Balanced, inclusive and grounded in reality?

16 January 2013 | Article

Dr Thomas Brooks, Head of IUCN’s Science and Knowledge Unit takes a look at some of the characteristics needed to make the new intergovernmental science-policy platform effective.

Establishing the new Intergovernmental Science-Policy Platform on Biodiversity and Ecosystem Services (IPBES) required five years of negotiations between governments beginning in Malaysia in 2008 and concluding in Panama last year.

During this time a number of key characteristics for IPBES were agreed. While these characteristics are clearly recorded in the meetings’ official documentation, what is often not recorded is the substantive justification of why these characteristics are important.

Here then, are some of IUCN’s views on these justifications.

The platform should ensure participation across geographic regions and across terrestrial, inland water, and marine biomes. These were operating principles decided in Panama. They are important, because while biodiversity—and people, who use the ecosystem services which it provides—are distributed very unevenly over the planet’s surface, there is at least some biodiversity everywhere.

IPBES should be inclusive to obtain input from different sectors of society, including not only governments, intergovernmental agencies, and scientific institutions but also civil society, indigenous and local communities, and the private sector.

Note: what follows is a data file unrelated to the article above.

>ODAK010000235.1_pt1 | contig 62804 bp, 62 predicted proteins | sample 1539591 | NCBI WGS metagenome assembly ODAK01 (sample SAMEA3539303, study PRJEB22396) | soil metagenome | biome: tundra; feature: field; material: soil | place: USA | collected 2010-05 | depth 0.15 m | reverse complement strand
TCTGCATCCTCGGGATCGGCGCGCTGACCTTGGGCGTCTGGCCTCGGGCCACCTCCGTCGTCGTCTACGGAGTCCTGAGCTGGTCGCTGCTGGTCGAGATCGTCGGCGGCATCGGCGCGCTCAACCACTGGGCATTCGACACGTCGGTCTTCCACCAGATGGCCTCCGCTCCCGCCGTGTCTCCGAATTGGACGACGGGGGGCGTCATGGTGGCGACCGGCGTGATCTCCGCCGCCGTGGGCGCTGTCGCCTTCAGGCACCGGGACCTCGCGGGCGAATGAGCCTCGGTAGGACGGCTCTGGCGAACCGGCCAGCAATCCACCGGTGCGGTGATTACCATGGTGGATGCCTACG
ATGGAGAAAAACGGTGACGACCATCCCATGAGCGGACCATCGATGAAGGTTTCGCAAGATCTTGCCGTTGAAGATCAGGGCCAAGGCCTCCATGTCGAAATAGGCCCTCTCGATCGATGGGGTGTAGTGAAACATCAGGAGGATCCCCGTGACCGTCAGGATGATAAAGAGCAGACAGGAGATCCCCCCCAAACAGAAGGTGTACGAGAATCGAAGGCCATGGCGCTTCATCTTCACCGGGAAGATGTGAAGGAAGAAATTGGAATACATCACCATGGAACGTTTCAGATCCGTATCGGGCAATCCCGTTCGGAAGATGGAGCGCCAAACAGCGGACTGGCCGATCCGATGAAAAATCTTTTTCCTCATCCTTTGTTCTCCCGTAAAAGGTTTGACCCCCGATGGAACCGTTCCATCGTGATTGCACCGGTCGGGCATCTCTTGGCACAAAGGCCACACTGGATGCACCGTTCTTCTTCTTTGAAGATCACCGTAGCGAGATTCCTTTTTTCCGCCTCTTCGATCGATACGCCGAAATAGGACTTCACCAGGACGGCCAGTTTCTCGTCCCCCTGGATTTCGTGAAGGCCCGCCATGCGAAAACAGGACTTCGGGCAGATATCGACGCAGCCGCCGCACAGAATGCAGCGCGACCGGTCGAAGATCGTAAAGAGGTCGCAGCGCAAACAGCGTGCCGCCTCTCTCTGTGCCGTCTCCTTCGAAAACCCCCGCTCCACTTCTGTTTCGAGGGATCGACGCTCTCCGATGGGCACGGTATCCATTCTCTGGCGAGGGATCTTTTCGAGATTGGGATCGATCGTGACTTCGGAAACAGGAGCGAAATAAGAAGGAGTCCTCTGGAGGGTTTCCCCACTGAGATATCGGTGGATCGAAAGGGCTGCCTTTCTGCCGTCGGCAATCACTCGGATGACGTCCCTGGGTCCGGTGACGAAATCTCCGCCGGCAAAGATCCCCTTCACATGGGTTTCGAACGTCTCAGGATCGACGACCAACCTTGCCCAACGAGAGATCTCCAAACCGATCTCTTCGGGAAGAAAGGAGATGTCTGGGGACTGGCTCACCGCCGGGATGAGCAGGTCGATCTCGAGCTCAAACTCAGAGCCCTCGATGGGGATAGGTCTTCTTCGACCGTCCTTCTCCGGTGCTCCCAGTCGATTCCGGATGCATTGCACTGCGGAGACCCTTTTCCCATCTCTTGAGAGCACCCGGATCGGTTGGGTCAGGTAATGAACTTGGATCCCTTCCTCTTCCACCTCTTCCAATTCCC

This is important, because the latter groups are often aware of the impacts of the loss of biodiversity and ecosystem services earlier and more keenly than are governments and scientists. In a similar way, it should ensure gender equity.

IPBES should be balanced across its stated objectives of improving conservation and sustainable use of biodiversity, thereby improving human well-being and sustainable development. This is important in maintaining a constituency across both intrinsic and utilitarian perspectives on the value of biodiversity.

The platform should balance its functions across knowledge generation, assessment, policy support, and capacity building. This is a major difference from the Intergovernmental Panel on Climate Change (IPCC), the most similar existing mechanism to IPBES, which focuses wholly on assessment. This difference is explained by the fact that while climate change is amenable to ‘top-down’ science (satellite remote sensing, computer modelling), biodiversity requires ‘boots-on-the-ground’.

Moreover, the greatest concentrations of biodiversity occur in tropical nations, countries with the least capacity in their science and policy communities. There are some exceptions (climate change adaptation requires ‘bottom-up’ science while ecosystem changes can be addressed ‘top-down’) but overall this fundamental difference explains why IPBES requires four functions rather than just assessment.

IPBES should ensure engagement from across the biological and social sciences. This is important, because while the biological sciences are essential to understanding biodiversity per se, the social sciences are essential in understanding threats to biodiversity, responses through conservation and sustainable use, and the ecosystem service benefits which biodiversity provides to humanity.